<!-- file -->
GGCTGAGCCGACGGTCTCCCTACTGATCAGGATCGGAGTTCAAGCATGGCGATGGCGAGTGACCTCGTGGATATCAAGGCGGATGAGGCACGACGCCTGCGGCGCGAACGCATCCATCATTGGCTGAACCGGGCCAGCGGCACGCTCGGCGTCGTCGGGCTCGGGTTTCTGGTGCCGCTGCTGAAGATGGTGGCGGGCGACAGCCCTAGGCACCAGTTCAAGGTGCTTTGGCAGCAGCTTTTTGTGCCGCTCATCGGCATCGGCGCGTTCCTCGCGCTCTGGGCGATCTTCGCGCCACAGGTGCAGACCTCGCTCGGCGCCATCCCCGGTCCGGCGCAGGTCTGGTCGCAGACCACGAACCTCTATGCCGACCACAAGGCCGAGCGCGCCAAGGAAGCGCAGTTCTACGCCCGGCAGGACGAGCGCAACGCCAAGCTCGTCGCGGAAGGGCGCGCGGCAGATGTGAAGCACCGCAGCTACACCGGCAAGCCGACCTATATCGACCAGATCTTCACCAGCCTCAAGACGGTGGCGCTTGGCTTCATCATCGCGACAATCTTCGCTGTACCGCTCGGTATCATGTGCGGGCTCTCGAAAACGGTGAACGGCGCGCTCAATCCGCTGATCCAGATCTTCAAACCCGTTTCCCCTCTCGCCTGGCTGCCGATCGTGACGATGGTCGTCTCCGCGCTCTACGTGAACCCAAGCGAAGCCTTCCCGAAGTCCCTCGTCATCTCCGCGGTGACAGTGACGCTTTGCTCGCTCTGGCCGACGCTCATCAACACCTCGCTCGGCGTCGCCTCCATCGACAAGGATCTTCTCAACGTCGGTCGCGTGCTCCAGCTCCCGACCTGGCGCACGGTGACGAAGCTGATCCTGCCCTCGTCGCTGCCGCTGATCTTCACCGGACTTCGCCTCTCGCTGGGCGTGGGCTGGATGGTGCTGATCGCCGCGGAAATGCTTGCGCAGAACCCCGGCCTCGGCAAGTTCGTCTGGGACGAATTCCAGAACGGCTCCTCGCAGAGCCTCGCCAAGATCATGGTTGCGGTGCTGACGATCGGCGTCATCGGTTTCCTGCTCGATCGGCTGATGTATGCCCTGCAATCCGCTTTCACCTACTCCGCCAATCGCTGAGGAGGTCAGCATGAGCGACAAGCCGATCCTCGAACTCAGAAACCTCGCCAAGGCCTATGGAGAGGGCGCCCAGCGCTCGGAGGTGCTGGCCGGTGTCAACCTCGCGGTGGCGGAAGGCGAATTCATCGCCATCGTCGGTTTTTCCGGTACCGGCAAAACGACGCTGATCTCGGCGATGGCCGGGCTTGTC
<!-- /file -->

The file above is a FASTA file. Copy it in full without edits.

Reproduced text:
GGCTGAGCCGACGGTCTCCCTACTGATCAGGATCGGAGTTCAAGCATGGCGATGGCGAGTGACCTCGTGGATATCAAGGCGGATGAGGCACGACGCCTGCGGCGCGAACGCATCCATCATTGGCTGAACCGGGCCAGCGGCACGCTCGGCGTCGTCGGGCTCGGGTTTCTGGTGCCGCTGCTGAAGATGGTGGCGGGCGACAGCCCTAGGCACCAGTTCAAGGTGCTTTGGCAGCAGCTTTTTGTGCCGCTCATCGGCATCGGCGCGTTCCTCGCGCTCTGGGCGATCTTCGCGCCACAGGTGCAGACCTCGCTCGGCGCCATCCCCGGTCCGGCGCAGGTCTGGTCGCAGACCACGAACCTCTATGCCGACCACAAGGCCGAGCGCGCCAAGGAAGCGCAGTTCTACGCCCGGCAGGACGAGCGCAACGCCAAGCTCGTCGCGGAAGGGCGCGCGGCAGATGTGAAGCACCGCAGCTACACCGGCAAGCCGACCTATATCGACCAGATCTTCACCAGCCTCAAGACGGTGGCGCTTGGCTTCATCATCGCGACAATCTTCGCTGTACCGCTCGGTATCATGTGCGGGCTCTCGAAAACGGTGAACGGCGCGCTCAATCCGCTGATCCAGATCTTCAAACCCGTTTCCCCTCTCGCCTGGCTGCCGATCGTGACGATGGTCGTCTCCGCGCTCTACGTGAACCCAAGCGAAGCCTTCCCGAAGTCCCTCGTCATCTCCGCGGTGACAGTGACGCTTTGCTCGCTCTGGCCGACGCTCATCAACACCTCGCTCGGCGTCGCCTCCATCGACAAGGATCTTCTCAACGTCGGTCGCGTGCTCCAGCTCCCGACCTGGCGCACGGTGACGAAGCTGATCCTGCCCTCGTCGCTGCCGCTGATCTTCACCGGACTTCGCCTCTCGCTGGGCGTGGGCTGGATGGTGCTGATCGCCGCGGAAATGCTTGCGCAGAACCCCGGCCTCGGCAAGTTCGTCTGGGACGAATTCCAGAACGGCTCCTCGCAGAGCCTCGCCAAGATCATGGTTGCGGTGCTGACGATCGGCGTCATCGGTTTCCTGCTCGATCGGCTGATGTATGCCCTGCAATCCGCTTTCACCTACTCCGCCAATCGCTGAGGAGGTCAGCATGAGCGACAAGCCGATCCTCGAACTCAGAAACCTCGCCAAGGCCTATGGAGAGGGCGCCCAGCGCTCGGAGGTGCTGGCCGGTGTCAACCTCGCGGTGGCGGAAGGCGAATTCATCGCCATCGTCGGTTTTTCCGGTACCGGCAAAACGACGCTGATCTCGGCGATGGCCGGGCTTGTC